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De-risk your portfolio without fixed income

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Increased caution when using fixed income to lower overall portfolio risk 


Much has been written on potential challenges facing fixed income investors globally. The question that continually gets asked is, ‘is the fixed income story really coming to an end?’, and if so, ‘what can clients do about it?’


Near the end of 2008, the US Federal Reserve decreased its FED funds rate to almost zero, and this is where it has stayed for more than six and a half years. Many major developed economies followed suit. There are signs that rates globally will start to increase and their effect on clients holding large fixed income positions could be significant.


Given the above, one would think that investors would be lowering their fixed income exposure, but over the last year flows into fixed-income funds have eclipsed that of equity. On Colonial First State’s FirstChoice platform, fixed income has taken in 42% more assets than equity portfolios over the last 12 months. Over the same period, retail flows in the US show an even stronger difference, with $51.8 billion of inflows to fixed income versus $16.2 billion of outflows from equities. What could explain this?



First, markets are starting to experience some volatility and are coming off recent highs. Advisers and clients still remember the emotional and financial scars from the bear markets they experienced in the early 2000s and the global financial crisis. Many cannot, or are unwilling to take equity market risk and now prefer the predictability of fixed income.


Second, in many developed nations, populations are aging. As investors age, their investment time horizon decreases and their need for predictable cash flow increases.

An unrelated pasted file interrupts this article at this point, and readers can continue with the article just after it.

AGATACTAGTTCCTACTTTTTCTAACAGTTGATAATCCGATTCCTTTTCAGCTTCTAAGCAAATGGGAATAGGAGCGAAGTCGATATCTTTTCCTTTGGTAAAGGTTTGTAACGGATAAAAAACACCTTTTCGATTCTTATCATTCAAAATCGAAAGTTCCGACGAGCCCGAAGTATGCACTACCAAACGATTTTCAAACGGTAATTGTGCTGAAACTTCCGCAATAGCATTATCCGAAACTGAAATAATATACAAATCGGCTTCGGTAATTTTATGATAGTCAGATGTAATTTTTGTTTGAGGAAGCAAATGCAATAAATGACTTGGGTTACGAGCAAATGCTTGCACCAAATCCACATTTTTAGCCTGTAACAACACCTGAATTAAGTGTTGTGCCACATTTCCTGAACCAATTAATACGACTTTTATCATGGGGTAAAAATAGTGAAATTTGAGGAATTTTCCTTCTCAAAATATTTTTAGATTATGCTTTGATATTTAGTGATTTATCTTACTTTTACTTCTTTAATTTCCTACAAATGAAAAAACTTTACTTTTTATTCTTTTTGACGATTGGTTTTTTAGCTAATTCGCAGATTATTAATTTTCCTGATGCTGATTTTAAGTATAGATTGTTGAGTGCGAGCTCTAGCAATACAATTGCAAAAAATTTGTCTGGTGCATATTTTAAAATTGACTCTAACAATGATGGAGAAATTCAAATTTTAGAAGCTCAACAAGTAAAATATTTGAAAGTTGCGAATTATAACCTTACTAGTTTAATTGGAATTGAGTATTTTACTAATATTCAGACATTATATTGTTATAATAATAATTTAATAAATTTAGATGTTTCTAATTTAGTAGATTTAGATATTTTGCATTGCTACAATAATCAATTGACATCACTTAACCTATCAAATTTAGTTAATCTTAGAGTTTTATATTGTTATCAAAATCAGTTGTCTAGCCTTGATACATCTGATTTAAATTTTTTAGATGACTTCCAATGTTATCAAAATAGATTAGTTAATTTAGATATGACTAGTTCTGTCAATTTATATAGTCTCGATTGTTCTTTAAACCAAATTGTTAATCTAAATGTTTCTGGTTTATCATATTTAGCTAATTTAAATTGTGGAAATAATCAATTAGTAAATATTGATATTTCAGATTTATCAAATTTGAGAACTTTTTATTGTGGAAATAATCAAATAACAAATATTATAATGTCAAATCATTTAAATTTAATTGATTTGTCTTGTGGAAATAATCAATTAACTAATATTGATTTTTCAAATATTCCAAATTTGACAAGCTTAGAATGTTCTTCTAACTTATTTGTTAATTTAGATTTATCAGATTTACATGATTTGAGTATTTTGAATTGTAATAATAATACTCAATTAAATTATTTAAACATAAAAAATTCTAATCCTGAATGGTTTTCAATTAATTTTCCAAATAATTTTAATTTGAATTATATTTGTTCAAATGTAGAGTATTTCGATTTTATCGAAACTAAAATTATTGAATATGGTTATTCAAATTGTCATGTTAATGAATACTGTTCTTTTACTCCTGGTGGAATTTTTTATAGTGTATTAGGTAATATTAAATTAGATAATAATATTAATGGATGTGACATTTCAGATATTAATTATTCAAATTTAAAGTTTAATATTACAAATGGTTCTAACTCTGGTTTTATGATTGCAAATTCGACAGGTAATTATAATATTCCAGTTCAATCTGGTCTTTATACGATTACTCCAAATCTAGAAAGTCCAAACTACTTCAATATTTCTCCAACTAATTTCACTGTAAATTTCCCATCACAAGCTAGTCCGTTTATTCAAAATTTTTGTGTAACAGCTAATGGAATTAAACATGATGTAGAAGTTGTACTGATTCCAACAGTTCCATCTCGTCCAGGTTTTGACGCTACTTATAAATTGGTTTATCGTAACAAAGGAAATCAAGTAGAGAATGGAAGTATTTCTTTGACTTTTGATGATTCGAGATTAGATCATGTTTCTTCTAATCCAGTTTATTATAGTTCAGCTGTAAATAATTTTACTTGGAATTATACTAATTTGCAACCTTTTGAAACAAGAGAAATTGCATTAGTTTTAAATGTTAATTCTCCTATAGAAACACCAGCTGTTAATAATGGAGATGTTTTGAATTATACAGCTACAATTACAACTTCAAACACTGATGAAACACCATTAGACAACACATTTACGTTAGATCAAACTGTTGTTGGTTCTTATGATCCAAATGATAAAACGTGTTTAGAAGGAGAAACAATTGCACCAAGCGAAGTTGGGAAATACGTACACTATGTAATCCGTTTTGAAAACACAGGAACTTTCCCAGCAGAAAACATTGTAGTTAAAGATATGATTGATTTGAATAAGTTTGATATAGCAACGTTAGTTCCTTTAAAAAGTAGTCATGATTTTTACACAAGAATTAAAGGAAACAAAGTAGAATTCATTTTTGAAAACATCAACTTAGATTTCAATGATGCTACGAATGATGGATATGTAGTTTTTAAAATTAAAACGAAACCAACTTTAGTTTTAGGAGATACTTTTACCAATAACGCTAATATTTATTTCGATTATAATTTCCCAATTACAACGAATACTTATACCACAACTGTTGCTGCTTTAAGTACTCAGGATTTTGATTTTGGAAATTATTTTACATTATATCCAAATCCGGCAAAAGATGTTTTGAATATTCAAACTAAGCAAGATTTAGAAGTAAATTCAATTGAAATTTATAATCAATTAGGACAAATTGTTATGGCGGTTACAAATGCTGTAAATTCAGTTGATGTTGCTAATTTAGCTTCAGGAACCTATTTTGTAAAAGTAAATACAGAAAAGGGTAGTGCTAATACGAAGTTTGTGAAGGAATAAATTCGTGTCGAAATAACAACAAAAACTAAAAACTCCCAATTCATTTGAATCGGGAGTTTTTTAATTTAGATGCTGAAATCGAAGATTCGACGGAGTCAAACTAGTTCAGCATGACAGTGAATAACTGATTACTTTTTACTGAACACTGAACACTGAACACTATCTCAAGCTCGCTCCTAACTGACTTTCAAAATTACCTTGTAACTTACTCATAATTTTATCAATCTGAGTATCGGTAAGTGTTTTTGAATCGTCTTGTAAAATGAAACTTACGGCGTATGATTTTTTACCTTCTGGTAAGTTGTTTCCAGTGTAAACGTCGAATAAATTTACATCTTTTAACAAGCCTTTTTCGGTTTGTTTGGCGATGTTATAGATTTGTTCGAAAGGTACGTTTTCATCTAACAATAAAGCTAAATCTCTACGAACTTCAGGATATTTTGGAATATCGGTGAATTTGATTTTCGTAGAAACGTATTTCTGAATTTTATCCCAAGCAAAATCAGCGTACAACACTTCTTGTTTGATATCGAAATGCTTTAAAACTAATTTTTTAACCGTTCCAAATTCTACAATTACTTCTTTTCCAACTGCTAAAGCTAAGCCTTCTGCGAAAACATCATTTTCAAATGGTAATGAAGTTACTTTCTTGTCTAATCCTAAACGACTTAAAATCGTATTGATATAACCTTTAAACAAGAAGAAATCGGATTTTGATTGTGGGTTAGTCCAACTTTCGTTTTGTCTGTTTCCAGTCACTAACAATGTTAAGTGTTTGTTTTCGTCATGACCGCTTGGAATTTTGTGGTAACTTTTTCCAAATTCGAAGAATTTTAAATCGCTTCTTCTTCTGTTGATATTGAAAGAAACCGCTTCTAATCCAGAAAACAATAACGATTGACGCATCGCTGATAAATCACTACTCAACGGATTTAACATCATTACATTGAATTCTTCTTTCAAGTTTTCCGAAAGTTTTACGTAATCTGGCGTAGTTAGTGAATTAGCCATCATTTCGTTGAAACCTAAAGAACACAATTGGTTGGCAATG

Finally, over the last decade as interest rates have dropped, the value of fixed income portfolios has risen. When you include the coupon, this asset class has been a boon for investors, contributing to gains in client discretionary and model portfolios while affording investors excellent liquidity. To put this in perspective, in 2007, 10-year Australian Bonds averaged 6.0%; in 2015 they have averaged 2.7%.


As rates rise


Most advisers and clients understand that there is an inverse relationship between fixed income values and yields. Keeping credit quality and maturity constant, when interest rates rise, bond prices fall. What is rarely understood is the magnitude of the price change. For example, if a 10-year bond rate rises 1% from 4% to 5%, the bond could see its price fall 7.8%. If rates rose 2% to 6%, it could lose 14.9%. Considering the average 10-year Australian Government bond from 2000-2014 was 5.16%, a return to the norm is very possible.


In an environment where rates were higher, the higher coupons could balance some of the loss when interest rate rose. But given that today rates are near all-time lows, there is almost no buffer. The client sees a tremendous loss on the bond funds and continues to earn a low coupon rate.